I firstly want to apologise, as I had written up a blog as part of the Garden Share Collective- an initiative of another Liz of  www.strayedtable.com/grow/garden-share
The purpose idea being a collective of bloggers share their gardening experiences, no matter how big; container gardeners to farms on a monthly basis; discussing the highs and lows, their plans and their harvests. I felt that although our smallholding is a lifestyle choice, aimed at self-sufficiency, the gardening aspect is probably under represented. Possibly due to my lack of ‘green fingers’ and that plants are not as dynamic as animals. However that does not mean they are any less important to our way of life and therefore a monthly update and discussion would be a great addition, and may even widen our current online audience and community, gaining new ideas and inspiration from others and vise versa.
So back to my apology. As our first blog for this community I had the text written up, but wanted to add a few pictures… and that’s where it all went wrong. The weekend has come and gone and I missed the deadline. So I still wished to mention the collective, as I feel it is a wonderful initiative, which I stumbled upon through blogs I regularly read. And hope to participate (and be more organised) for next month.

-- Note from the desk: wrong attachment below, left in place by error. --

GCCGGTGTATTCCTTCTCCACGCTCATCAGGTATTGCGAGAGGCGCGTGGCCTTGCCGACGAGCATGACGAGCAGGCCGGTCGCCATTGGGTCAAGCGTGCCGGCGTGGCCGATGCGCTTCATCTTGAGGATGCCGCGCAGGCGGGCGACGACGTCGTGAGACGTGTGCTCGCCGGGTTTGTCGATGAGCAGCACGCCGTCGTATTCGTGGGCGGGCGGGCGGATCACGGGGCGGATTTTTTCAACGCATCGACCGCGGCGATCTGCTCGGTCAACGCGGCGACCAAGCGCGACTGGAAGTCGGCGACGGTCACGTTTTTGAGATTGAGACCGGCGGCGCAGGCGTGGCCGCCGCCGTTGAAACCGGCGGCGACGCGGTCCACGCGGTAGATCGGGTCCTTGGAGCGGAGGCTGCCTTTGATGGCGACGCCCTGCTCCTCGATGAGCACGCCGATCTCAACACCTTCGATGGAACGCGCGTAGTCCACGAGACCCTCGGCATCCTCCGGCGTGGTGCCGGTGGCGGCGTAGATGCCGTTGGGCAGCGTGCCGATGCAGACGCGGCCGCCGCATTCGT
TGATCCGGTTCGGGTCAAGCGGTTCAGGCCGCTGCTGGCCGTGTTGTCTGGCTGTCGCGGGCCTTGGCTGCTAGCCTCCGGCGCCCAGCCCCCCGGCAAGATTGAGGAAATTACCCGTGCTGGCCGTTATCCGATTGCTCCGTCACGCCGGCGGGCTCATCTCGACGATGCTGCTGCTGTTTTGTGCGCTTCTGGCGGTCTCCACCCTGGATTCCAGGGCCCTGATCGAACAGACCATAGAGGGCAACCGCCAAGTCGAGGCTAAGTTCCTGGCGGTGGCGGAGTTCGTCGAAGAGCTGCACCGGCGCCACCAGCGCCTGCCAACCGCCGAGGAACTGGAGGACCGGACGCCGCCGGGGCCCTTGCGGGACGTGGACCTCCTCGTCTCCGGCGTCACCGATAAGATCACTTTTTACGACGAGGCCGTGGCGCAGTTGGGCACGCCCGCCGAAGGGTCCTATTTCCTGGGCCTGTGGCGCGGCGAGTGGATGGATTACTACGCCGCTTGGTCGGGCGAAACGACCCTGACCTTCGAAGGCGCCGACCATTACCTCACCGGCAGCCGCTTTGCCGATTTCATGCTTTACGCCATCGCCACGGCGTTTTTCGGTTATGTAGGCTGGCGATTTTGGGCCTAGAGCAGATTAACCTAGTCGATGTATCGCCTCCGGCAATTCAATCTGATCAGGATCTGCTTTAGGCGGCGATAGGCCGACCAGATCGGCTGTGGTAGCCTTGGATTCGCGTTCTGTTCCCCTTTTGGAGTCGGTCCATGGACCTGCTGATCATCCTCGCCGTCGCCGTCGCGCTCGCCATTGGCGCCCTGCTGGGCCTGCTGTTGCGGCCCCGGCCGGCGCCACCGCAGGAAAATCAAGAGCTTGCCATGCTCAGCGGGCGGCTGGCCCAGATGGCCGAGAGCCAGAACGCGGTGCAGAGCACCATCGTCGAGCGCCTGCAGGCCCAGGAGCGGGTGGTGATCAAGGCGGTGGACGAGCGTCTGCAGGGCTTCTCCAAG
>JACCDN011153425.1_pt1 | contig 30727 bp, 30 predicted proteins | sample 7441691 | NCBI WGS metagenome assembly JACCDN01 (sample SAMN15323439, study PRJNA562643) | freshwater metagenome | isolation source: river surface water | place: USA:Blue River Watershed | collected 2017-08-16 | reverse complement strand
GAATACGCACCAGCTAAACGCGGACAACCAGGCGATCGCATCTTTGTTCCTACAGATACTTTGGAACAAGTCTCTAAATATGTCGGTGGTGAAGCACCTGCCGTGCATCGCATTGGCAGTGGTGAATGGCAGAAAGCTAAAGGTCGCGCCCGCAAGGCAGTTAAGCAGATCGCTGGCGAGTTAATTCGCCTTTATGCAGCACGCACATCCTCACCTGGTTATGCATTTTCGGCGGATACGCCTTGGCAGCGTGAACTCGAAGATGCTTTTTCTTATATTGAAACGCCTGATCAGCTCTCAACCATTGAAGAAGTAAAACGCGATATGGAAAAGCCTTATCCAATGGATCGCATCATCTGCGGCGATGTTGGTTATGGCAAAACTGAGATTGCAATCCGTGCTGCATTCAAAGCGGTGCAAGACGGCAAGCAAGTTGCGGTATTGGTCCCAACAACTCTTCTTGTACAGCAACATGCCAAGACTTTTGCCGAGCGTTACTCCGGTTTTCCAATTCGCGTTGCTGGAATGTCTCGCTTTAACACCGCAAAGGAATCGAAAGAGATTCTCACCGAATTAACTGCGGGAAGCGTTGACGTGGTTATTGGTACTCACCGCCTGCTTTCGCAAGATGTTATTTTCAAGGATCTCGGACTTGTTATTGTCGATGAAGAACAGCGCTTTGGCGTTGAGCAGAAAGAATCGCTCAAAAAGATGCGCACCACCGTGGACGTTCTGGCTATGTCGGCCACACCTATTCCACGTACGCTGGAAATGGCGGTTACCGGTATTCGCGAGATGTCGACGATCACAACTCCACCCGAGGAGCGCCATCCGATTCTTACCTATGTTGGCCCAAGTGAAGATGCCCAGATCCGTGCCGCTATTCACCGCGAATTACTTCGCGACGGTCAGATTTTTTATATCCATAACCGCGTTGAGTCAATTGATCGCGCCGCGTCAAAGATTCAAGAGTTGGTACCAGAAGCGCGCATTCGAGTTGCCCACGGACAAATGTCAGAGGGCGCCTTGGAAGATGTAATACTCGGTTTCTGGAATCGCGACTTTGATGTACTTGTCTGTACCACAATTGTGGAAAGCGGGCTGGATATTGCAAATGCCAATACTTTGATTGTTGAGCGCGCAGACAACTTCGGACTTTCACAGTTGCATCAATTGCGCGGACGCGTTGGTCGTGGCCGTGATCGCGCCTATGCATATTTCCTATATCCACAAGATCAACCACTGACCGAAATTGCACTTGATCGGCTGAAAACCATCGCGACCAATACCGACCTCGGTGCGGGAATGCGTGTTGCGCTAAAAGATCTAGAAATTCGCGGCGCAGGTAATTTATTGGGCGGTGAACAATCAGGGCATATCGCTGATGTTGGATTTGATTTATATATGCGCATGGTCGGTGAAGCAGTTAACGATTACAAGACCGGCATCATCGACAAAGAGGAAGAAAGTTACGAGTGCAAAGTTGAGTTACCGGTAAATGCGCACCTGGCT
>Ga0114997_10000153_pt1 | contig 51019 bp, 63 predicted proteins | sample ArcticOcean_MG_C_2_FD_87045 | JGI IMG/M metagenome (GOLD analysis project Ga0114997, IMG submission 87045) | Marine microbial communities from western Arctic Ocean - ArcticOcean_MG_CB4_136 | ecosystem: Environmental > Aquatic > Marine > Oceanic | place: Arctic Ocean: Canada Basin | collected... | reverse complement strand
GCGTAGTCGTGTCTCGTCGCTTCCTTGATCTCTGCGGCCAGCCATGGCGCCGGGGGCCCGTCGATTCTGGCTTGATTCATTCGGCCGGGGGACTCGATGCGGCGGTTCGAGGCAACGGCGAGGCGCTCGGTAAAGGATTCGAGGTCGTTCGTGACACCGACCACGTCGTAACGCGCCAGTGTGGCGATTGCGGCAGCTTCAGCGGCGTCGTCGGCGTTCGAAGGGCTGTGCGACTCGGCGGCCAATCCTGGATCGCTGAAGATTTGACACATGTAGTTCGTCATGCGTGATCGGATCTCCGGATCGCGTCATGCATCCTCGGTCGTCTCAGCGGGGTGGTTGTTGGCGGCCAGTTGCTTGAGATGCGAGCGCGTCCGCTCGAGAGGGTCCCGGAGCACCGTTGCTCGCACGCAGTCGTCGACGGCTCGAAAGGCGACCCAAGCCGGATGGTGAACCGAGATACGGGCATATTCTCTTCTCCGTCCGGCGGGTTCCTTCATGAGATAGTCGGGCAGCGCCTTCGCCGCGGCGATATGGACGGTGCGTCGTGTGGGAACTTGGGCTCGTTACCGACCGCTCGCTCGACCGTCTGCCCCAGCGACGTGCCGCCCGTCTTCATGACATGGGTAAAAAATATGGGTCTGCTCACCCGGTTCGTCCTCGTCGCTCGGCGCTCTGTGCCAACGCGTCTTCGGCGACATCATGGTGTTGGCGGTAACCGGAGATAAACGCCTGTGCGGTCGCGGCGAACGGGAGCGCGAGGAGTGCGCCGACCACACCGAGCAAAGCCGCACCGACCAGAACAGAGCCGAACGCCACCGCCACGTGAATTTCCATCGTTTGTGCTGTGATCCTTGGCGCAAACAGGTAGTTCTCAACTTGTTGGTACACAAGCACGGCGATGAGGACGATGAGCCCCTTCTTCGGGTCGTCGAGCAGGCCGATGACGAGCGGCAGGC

And as such our month of August saw the addition of a few fruit trees. As a general rule our plants

and animals all serve a purpose, generally (but not limited to food). Therefore our boundary fencing has seen a few additions over the past year, and a few more this month. As we planted a few finger limes along the pig pen. These spikey foliaged large shrubs/ small trees, will hopefully develop into a hedge, providing privacy and screening from the road (for us and the pigs), as well as a wind break, shade and fruit.

Further along we have added a couple of carob trees and a second mulberry. We already have one that we planted as a seedling last year (that has begun to fruit), along with a Mangosteen, a few rosella bushes and a macadamia seedling.